In the realm of mathematics and statistics, it becomes painfully evident how the Iranian regime’s economic policies have led to monopolization and oppression, inflicting severe blows upon the Iranian people. The Fraser Institute, a think tank that specializes in social policies, recently released a report evaluating economic freedom across countries.
Shockingly, the Iranian regime ranks 160th out of 165 countries in this report. The reasons behind this dismal ranking include a lack of financial transparency, an inhospitable business environment, and the pervasive grip of government monopolies.
“The Fraser Institute has assigned Iran an economic freedom index score of 4.53 out of 10, indicating a slight decline from last year’s score of 4.58. The institute’s data reveals that Iran’s scores in the four sub-indices of ‘Government Size,’ ‘Legal System and Property Rights,’ ‘Regulations,’ and ‘Strong Money’ have all witnessed relative declines,” reported the state-run newspaper Donya-e Eghtesad.
Iran finds itself once again among the bottom 10 countries in the economic freedom index, alongside nations like Congo, Algeria, Argentina, Libya, Yemen, Sudan, Syria, Zimbabwe, and Venezuela.
This disgraceful situation, for a nation with a rich history and an ancient civilization, serves as a stark reminder of the regime’s self-serving interests at the expense of the Iranian people’s well-being.
Farshad Momeni, an economist associated with the so-called reformist faction, recently lamented, “Over the past 15 years, the power structure’s preference has been to address its challenges in an ad-hoc, fragmented, and isolated manner.
“Consequently, they have failed to resolve any significant issues during this time, exacerbating the crises. The path to salvation lies in heeding all voices through equitable power and wealth distribution, rather than catering solely to the interests of the oligarchs when formulating policies.”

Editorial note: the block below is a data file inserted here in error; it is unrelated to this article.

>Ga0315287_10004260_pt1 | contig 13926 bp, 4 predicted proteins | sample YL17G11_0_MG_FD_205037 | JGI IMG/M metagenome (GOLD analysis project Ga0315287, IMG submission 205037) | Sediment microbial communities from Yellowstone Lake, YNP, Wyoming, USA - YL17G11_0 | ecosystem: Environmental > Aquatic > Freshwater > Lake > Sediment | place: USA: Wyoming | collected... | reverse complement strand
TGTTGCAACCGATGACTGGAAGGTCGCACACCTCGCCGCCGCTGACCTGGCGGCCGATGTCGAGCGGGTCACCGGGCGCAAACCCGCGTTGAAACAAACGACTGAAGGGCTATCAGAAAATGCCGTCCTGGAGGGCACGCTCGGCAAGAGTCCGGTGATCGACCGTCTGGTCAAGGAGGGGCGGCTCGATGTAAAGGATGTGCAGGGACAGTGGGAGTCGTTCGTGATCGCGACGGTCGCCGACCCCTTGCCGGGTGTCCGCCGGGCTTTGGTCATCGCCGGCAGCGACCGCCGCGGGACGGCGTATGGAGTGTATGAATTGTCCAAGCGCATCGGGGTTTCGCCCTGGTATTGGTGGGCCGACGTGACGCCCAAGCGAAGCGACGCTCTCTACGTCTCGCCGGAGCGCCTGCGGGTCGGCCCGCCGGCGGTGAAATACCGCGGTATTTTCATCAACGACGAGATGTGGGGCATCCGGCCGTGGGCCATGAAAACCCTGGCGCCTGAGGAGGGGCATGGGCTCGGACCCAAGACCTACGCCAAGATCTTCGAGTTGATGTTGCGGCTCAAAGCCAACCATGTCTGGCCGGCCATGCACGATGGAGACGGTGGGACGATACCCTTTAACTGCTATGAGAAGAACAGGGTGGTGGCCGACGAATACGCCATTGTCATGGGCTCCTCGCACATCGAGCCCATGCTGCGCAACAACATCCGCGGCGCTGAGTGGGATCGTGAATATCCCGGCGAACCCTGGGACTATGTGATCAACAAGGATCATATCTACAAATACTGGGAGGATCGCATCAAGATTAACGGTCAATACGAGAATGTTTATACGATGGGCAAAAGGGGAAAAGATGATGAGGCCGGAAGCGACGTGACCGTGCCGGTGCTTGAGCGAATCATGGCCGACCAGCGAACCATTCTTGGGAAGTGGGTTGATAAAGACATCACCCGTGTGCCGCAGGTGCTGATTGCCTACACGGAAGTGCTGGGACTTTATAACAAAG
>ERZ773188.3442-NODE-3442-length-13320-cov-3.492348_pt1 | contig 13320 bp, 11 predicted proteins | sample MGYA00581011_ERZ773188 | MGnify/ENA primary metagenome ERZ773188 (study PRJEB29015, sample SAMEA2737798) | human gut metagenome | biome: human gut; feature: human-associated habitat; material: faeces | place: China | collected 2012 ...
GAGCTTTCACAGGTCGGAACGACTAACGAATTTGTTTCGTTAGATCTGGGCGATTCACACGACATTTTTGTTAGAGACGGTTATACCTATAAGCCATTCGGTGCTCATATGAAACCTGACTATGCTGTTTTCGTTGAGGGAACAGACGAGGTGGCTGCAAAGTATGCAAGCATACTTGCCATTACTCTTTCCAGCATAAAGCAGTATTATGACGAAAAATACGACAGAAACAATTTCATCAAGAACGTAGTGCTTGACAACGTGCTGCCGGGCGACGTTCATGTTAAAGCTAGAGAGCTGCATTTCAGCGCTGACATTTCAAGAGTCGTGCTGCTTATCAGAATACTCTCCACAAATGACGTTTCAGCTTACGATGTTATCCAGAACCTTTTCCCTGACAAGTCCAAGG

In plain terms, this signifies that regime officials and financial entities secured foreign currency loans, primarily in dollars, to the extent of their influence and have failed to repay them. Doubling these arrears in under two years is touted as a sign of growth and progress, but it exposes the stark reality of corruption.
As reported by the state-run daily Etemad, “These delays reveal that certain individuals and groups within the government have plundered Iran’s foreign currency resources.” The report further underscores, “Foreign currency borrowers wield significant influence in the realms of press, media, advertising, politics, and the judiciary.”
This issue constitutes one of the most substantial waves of organized corruption, theft, and looting within Iran’s economy, especially in the past two decades, with figures matching the scale of currency looting during Ahmadinejad’s era, estimated at $22 to $30 billion, and Rouhani’s tenure, amounting to $30 billion.
Another concerning matter highlighted in the Central Bank’s data is the threefold increase in bank debt to the Central Bank, bizarrely touted as an indicator of growth and progress under Ebrahim Raisi’s government.
The corruption within banking networks, wherein loans are disbursed primarily to their members, resulting in widespread dissatisfaction, is an open secret.
Evidence points to select members within Supreme Leader Ali Khamenei’s inner circle benefiting from the immense wealth amassed through the banks.
Nearly the entire liquidity of Iran is concentrated in the hands of approximately 300 individuals, all belonging to the military-security-spiritual oligarchy and hailing from the country’s ruling families.
These individuals collectively possess ten times the liquidity of the country’s general budget, yet the government struggles to collect even a single rial in taxes from them.
This alarming situation unfolds while the number of marginalized individuals in the country is estimated to exceed 30 million.
Recently, the Director General of Tehran Municipal Services revealed Khamenei’s deep concern regarding the escalating social damages.
Khamenei’s apprehension stems from the realization that the millions of deprived individuals living below the poverty line may one day rise against the regime.
Parliament member Ali Rezaei candidly admitted, “The wealth gap in our country continues to widen. If this trend persists, the relief committee will soon need to support 85 million people.”
The issue extends beyond statistical manipulation. Iran’s banking sector, burdened with rampant money printing and currency distribution, conceals its insolvency under the guise of ‘imbalance,’ further reflecting the overall economic imbalance, with double-digit inflation being just one of its consequences.
Former World Bank representative Farhad Nili has issued a dire warning, stating, “The inflationary pressure of money in the country has surged, and policymakers have lost their ability to address banking discontent.” He likened this situation to a time bomb, citing the perilous ratio of actual money to virtual money within Iran.
Source » irannewsupdate